• Processing speed
  • Attention
  • Memory
  • Learning
  • Impulse control
  • Decision-making
  • IQ
  • Visuospatial skills

These impairments may sometimes be short-term, but not always. They sometimes persist even after marijuana use is stopped, especially for heavy users and/or users who started using at a young age. Such longer-lasting problems can be less evident in adults who began using cannabis later in life. The good news is that impairments caused by regular use are often reversible after sustained abstinence.

Because THC appears to block synaptic plasticity and neurogenesis, the younger the user, the longer brain development is arrested and the more permanent the damage. Additionally, with marijuana use in adolescence, an increased risk for developing psychosis and clinical depression can persist into adulthood.

Prevention or “rite of passage” for youth?

For many adults, occasional low-concentrated marijuana may have less severe effects, but some may exhibit psychosis, have a toxic reaction, suffer a drugged driving accident, and 10-17% may become dependent or addicted. And we don’t know if high concentrated marijuana products (products that contain 10 mg or more) are safe for adults to use.

What we do know is that for youth under the age of 25, marijuana use has negative effects on the developing brain. So, ‘brain-savvy’ parents have scientific justification for saying “No!’” to their children when it comes to marijuana.

Prevention is key to healthy frontal lobe/brain development. If marijuana use is discovered, seek qualified therapeutic assistance from a professional who works with youth, or adults who engage in substance use.


ENDOCANNABINOID SYSTEM —A biological system of neurotransmitters and receptors that helps regulate appetite, pain sensation, mood, and memory.

ANANDAMIDE —A cannabinoid or neurotransmitter produced by the body in the Endocannabinoid System that regulates pleasure, memory, thinking, concentration, movement, coordination, and sensory and time perception.

THC or delta-9 TETRAHYDROCANNABINOL —One of 60 cannabinoids found in the Cannabis sativa plant that binds to the same receptor sites as natural anandamide, but with greater intensity. It is marijuana’s primary psychoactive substance, causing intoxication and dependence (addiction).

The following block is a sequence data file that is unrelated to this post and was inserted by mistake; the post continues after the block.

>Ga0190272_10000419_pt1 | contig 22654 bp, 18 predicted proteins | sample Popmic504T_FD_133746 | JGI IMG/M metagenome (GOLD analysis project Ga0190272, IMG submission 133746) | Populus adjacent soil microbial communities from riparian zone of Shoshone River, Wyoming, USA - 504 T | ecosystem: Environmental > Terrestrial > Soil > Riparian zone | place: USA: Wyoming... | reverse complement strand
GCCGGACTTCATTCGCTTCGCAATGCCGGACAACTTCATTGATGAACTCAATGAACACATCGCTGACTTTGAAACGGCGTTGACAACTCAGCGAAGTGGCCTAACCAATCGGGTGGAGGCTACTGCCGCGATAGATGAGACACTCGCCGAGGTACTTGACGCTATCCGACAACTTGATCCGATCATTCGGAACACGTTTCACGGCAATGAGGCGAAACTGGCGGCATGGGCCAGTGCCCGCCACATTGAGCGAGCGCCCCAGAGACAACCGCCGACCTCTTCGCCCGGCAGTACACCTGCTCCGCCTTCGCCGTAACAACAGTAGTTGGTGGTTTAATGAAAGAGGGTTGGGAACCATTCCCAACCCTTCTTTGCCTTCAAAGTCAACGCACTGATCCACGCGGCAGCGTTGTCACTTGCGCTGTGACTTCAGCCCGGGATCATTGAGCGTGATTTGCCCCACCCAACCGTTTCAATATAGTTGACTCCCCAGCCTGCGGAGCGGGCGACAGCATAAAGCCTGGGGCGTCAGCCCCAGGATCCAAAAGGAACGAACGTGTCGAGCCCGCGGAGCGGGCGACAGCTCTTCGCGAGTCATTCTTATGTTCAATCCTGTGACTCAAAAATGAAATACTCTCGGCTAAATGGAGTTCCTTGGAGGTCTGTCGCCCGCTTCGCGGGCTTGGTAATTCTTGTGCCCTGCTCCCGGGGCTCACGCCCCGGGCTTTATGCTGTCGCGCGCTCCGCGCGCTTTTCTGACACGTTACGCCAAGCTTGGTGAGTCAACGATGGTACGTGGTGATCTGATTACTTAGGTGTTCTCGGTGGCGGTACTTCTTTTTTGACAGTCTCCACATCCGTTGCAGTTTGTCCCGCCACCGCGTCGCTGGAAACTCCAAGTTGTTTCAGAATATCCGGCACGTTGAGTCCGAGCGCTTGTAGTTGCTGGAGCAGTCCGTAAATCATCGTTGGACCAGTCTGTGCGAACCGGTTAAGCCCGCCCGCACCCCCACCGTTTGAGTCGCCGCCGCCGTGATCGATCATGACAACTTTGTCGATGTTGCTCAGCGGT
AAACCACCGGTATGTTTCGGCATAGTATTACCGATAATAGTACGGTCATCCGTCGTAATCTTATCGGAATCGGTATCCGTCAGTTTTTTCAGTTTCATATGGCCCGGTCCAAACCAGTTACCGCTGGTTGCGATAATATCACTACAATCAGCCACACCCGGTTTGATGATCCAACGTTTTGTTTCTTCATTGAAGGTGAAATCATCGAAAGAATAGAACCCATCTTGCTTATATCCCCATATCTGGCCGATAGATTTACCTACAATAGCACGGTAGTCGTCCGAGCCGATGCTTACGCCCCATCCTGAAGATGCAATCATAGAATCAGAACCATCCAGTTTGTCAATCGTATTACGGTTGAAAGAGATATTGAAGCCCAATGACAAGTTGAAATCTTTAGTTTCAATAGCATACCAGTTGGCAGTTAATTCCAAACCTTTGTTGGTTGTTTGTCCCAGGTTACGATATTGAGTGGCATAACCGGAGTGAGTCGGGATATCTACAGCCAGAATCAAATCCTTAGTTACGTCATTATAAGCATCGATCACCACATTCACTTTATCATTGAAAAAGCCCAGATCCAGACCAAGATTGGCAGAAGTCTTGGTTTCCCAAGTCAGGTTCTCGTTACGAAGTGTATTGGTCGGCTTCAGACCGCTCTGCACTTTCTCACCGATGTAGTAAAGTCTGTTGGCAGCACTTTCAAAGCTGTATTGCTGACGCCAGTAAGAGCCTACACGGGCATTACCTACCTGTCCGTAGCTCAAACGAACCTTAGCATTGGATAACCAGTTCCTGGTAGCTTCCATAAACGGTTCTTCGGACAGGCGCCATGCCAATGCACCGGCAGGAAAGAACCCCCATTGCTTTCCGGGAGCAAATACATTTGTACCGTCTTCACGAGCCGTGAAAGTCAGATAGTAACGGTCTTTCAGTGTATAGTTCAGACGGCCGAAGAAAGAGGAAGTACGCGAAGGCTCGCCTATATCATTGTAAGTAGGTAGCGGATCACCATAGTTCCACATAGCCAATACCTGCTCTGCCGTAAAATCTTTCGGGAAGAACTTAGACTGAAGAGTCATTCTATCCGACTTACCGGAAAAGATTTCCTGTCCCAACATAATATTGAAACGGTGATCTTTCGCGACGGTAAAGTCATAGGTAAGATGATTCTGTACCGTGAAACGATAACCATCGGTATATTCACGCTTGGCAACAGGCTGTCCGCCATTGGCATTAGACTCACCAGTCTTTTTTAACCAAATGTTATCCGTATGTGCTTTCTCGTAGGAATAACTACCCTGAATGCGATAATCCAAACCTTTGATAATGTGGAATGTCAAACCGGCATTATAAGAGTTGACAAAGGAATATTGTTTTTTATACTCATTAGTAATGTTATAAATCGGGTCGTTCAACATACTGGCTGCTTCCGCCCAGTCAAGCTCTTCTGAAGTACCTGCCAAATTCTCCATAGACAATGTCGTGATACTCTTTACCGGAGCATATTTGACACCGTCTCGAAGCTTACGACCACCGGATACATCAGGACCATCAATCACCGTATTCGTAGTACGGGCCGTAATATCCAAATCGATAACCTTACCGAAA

CBD or CANNABIDIOL— One of 60 cannabinoids found in the Cannabis sativa plant. It reduces pain and swelling. It does not cause euphoria, intoxication, or dependence (addiction) like THC does. Although CBD’s action in the brain is not totally understood, research indicates it may be effective for seizure disorders and other medical and psychiatric conditions.

CANNABIS USE DISORDER — Marijuana addiction characterized by compulsive use, loss of control in limiting use, and the emergence of a negative emotional and physical state when in withdrawal with continued use despite distress or consequences

CANNABIS TOXICITY — Caused by ingesting too much marijuana, resulting in impaired coordination, drooling, vomiting, lethargy, depression, seizures, coma or hyperactivity and agitation.

CANNABIS HYPEREMESIS SYNDROME — Frequent, cyclic, severe nausea and vomiting accompanied by dehydration and abdominal pain caused by cannabis use.

CANNABIS-INDUCED PSYCHOSIS — Sudden onset of mood lability and paranoid symptoms, within 1 week of cannabis use but as early as 24 hours after use. Symptoms may also include grandiosity, perceptual alterations, severe anxiety, and cognitive deficits in working memory, verbal recall, and attention.

Cannabis Withdrawal Symptoms

  • Grouchiness, irritability, anger, or aggression
  • Social withdrawal
  • Depression
  • Sleep problems (insomnia or disturbing dreams)
  • Appetite changes (decreased appetite or weight loss)
  • Anxiety or nervousness
  • Restlessness
  • Cravings
  • Loss of motivation
  • Stomach pain, shakiness, sweating, fever, chills, headache
  • Symptoms begin 1-2 days after last use
  • Symptoms last between 7 and 30 days